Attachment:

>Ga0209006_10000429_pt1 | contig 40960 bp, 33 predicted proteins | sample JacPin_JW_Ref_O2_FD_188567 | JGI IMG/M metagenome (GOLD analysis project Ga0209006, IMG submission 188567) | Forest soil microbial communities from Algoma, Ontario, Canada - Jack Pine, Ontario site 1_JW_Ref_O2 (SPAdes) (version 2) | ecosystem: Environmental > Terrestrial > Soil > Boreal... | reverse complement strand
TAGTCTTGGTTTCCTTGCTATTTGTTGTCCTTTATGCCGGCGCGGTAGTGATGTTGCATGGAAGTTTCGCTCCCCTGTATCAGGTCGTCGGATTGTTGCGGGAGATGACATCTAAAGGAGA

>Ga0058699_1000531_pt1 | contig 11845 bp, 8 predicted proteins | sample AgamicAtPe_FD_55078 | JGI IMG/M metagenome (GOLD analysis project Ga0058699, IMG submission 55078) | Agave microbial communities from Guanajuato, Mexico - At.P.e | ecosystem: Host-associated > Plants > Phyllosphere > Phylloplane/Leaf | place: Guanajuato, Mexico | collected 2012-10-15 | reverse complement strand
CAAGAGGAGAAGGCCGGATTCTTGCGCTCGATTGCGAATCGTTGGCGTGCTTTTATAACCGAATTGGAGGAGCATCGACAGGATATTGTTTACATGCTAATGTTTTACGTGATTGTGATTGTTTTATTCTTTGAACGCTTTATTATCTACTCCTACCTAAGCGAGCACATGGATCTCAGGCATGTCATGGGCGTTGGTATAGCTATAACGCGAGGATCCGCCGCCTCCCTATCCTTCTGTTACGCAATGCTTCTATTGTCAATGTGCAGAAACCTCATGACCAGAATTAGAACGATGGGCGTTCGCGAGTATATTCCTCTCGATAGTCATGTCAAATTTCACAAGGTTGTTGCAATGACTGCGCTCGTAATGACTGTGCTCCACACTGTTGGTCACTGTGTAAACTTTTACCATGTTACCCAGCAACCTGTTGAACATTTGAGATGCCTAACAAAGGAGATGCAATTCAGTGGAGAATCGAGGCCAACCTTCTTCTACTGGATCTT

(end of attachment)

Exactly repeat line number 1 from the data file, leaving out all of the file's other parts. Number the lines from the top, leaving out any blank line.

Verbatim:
>Ga0209006_10000429_pt1 | contig 40960 bp, 33 predicted proteins | sample JacPin_JW_Ref_O2_FD_188567 | JGI IMG/M metagenome (GOLD analysis project Ga0209006, IMG submission 188567) | Forest soil microbial communities from Algoma, Ontario, Canada - Jack Pine, Ontario site 1_JW_Ref_O2 (SPAdes) (version 2) | ecosystem: Environmental > Terrestrial > Soil > Boreal... | reverse complement strand